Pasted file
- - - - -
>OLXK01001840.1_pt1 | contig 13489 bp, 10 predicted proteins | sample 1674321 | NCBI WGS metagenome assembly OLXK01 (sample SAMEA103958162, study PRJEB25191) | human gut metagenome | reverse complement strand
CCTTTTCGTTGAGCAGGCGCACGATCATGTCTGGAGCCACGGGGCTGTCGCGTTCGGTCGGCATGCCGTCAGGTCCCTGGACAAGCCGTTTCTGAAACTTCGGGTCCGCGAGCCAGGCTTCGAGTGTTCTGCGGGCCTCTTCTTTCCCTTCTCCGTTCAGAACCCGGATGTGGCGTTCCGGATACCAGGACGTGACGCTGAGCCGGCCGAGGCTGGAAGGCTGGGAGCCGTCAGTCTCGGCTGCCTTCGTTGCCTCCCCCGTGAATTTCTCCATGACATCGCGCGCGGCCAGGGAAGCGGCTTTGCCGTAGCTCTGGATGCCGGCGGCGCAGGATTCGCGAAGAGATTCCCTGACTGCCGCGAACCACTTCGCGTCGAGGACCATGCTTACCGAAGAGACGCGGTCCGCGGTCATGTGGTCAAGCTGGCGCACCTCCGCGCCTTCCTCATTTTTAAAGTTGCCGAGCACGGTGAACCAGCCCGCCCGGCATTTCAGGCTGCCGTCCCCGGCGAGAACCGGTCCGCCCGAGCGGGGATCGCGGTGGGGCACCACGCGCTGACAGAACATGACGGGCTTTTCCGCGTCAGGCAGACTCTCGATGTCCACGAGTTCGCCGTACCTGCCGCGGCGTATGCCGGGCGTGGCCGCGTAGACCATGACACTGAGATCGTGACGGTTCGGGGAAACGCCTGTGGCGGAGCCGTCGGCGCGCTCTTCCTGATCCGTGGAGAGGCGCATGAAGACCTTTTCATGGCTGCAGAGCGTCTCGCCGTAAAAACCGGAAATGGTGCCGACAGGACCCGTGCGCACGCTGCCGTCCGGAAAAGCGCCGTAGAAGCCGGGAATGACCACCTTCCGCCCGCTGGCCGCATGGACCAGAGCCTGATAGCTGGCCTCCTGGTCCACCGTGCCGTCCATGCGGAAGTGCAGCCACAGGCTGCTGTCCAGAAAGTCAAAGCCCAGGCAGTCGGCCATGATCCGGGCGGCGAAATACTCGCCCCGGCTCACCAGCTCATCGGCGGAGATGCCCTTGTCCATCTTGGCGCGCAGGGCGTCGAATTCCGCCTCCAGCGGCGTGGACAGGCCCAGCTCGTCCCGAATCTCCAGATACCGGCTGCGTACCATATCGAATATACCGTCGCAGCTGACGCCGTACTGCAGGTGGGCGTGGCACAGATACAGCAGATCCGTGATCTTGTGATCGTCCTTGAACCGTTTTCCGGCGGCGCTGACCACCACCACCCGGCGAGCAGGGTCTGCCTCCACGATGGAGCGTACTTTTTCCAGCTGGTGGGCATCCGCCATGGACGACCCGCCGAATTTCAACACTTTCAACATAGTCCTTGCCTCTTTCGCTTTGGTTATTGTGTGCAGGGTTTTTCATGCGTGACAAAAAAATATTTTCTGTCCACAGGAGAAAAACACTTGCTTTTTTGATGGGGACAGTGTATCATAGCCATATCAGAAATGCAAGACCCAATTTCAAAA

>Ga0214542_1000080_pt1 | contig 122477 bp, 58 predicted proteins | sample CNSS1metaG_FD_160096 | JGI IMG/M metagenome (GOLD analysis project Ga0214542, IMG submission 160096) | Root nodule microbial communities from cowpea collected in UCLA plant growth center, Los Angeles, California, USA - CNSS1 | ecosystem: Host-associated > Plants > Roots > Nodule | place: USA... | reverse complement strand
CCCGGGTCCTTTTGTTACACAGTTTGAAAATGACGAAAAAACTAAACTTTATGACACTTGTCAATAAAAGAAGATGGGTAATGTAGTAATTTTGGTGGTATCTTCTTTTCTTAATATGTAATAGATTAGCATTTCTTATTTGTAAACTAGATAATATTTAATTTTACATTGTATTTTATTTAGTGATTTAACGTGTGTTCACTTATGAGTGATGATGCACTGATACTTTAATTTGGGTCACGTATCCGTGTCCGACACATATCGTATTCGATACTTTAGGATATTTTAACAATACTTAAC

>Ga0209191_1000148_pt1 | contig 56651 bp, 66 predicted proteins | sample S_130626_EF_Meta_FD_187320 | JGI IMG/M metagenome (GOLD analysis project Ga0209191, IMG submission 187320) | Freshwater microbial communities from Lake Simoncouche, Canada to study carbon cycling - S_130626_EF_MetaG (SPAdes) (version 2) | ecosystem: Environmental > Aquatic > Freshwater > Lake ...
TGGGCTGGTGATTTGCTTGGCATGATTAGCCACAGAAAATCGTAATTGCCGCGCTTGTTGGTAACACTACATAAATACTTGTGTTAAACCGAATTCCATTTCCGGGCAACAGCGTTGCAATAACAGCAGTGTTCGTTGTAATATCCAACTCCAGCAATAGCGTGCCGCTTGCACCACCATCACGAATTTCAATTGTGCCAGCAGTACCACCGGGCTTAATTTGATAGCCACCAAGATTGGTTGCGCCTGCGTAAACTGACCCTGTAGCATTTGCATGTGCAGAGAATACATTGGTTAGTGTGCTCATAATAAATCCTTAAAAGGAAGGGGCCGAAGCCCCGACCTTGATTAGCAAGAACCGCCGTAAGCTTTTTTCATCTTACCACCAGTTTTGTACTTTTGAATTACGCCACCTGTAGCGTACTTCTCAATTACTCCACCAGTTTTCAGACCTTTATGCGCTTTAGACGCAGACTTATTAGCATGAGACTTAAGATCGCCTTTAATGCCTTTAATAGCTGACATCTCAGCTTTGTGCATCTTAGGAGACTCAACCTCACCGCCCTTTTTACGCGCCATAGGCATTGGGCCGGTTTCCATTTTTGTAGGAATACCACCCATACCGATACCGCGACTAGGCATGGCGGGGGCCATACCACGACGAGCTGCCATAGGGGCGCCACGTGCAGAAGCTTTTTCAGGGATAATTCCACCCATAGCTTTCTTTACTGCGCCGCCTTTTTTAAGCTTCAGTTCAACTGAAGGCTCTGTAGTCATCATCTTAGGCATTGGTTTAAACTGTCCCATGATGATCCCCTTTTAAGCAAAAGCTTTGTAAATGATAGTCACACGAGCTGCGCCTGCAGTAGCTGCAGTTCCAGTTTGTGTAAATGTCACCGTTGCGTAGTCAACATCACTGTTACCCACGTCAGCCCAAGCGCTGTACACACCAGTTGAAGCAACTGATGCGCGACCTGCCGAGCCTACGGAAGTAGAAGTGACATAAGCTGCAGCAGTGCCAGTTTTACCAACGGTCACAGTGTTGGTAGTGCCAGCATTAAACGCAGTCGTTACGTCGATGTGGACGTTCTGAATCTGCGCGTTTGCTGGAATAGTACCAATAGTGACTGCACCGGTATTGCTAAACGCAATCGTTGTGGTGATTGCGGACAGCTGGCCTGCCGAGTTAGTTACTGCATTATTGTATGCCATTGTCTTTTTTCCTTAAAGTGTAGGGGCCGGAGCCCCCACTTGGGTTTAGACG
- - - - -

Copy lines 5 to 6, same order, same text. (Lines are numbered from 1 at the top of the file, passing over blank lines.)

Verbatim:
>Ga0209191_1000148_pt1 | contig 56651 bp, 66 predicted proteins | sample S_130626_EF_Meta_FD_187320 | JGI IMG/M metagenome (GOLD analysis project Ga0209191, IMG submission 187320) | Freshwater microbial communities from Lake Simoncouche, Canada to study carbon cycling - S_130626_EF_MetaG (SPAdes) (version 2) | ecosystem: Environmental > Aquatic > Freshwater > Lake ...
TGGGCTGGTGATTTGCTTGGCATGATTAGCCACAGAAAATCGTAATTGCCGCGCTTGTTGGTAACACTACATAAATACTTGTGTTAAACCGAATTCCATTTCCGGGCAACAGCGTTGCAATAACAGCAGTGTTCGTTGTAATATCCAACTCCAGCAATAGCGTGCCGCTTGCACCACCATCACGAATTTCAATTGTGCCAGCAGTACCACCGGGCTTAATTTGATAGCCACCAAGATTGGTTGCGCCTGCGTAAACTGACCCTGTAGCATTTGCATGTGCAGAGAATACATTGGTTAGTGTGCTCATAATAAATCCTTAAAAGGAAGGGGCCGAAGCCCCGACCTTGATTAGCAAGAACCGCCGTAAGCTTTTTTCATCTTACCACCAGTTTTGTACTTTTGAATTACGCCACCTGTAGCGTACTTCTCAATTACTCCACCAGTTTTCAGACCTTTATGCGCTTTAGACGCAGACTTATTAGCATGAGACTTAAGATCGCCTTTAATGCCTTTAATAGCTGACATCTCAGCTTTGTGCATCTTAGGAGACTCAACCTCACCGCCCTTTTTACGCGCCATAGGCATTGGGCCGGTTTCCATTTTTGTAGGAATACCACCCATACCGATACCGCGACTAGGCATGGCGGGGGCCATACCACGACGAGCTGCCATAGGGGCGCCACGTGCAGAAGCTTTTTCAGGGATAATTCCACCCATAGCTTTCTTTACTGCGCCGCCTTTTTTAAGCTTCAGTTCAACTGAAGGCTCTGTAGTCATCATCTTAGGCATTGGTTTAAACTGTCCCATGATGATCCCCTTTTAAGCAAAAGCTTTGTAAATGATAGTCACACGAGCTGCGCCTGCAGTAGCTGCAGTTCCAGTTTGTGTAAATGTCACCGTTGCGTAGTCAACATCACTGTTACCCACGTCAGCCCAAGCGCTGTACACACCAGTTGAAGCAACTGATGCGCGACCTGCCGAGCCTACGGAAGTAGAAGTGACATAAGCTGCAGCAGTGCCAGTTTTACCAACGGTCACAGTGTTGGTAGTGCCAGCATTAAACGCAGTCGTTACGTCGATGTGGACGTTCTGAATCTGCGCGTTTGCTGGAATAGTACCAATAGTGACTGCACCGGTATTGCTAAACGCAATCGTTGTGGTGATTGCGGACAGCTGGCCTGCCGAGTTAGTTACTGCATTATTGTATGCCATTGTCTTTTTTCCTTAAAGTGTAGGGGCCGGAGCCCCCACTTGGGTTTAGACG